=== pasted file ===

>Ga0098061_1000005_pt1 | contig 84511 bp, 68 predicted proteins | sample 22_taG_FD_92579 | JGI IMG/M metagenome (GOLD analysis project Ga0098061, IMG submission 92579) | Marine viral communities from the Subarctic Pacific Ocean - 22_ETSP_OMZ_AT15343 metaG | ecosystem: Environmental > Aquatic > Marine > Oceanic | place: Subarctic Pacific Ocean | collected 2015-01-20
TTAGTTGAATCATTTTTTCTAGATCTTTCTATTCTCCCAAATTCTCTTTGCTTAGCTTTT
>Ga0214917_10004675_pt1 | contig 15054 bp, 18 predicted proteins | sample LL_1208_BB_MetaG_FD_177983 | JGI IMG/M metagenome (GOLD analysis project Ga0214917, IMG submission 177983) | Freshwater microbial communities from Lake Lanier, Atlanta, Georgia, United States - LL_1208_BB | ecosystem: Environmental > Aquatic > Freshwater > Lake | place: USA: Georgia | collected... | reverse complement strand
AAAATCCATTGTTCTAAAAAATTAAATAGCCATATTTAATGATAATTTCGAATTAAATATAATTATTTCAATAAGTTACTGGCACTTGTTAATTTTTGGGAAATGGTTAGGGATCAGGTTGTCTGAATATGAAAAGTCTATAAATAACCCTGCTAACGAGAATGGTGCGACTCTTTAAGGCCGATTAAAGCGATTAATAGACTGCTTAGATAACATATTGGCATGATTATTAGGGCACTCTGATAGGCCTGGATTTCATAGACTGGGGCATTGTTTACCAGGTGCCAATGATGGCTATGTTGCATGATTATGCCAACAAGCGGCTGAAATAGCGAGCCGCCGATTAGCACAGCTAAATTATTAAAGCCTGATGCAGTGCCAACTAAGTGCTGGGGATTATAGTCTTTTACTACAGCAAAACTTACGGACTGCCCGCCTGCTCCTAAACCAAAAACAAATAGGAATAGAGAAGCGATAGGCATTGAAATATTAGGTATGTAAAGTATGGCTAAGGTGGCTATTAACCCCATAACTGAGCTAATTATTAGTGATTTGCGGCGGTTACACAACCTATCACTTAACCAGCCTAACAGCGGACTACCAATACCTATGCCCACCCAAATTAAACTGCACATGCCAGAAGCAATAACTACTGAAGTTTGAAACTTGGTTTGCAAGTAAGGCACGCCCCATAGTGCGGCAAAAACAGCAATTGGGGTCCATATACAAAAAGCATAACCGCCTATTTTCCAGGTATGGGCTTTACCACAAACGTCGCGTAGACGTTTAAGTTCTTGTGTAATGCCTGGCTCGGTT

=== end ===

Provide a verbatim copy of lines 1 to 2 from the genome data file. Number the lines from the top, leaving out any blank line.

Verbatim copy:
>Ga0098061_1000005_pt1 | contig 84511 bp, 68 predicted proteins | sample 22_taG_FD_92579 | JGI IMG/M metagenome (GOLD analysis project Ga0098061, IMG submission 92579) | Marine viral communities from the Subarctic Pacific Ocean - 22_ETSP_OMZ_AT15343 metaG | ecosystem: Environmental > Aquatic > Marine > Oceanic | place: Subarctic Pacific Ocean | collected 2015-01-20
TTAGTTGAATCATTTTTTCTAGATCTTTCTATTCTCCCAAATTCTCTTTGCTTAGCTTTT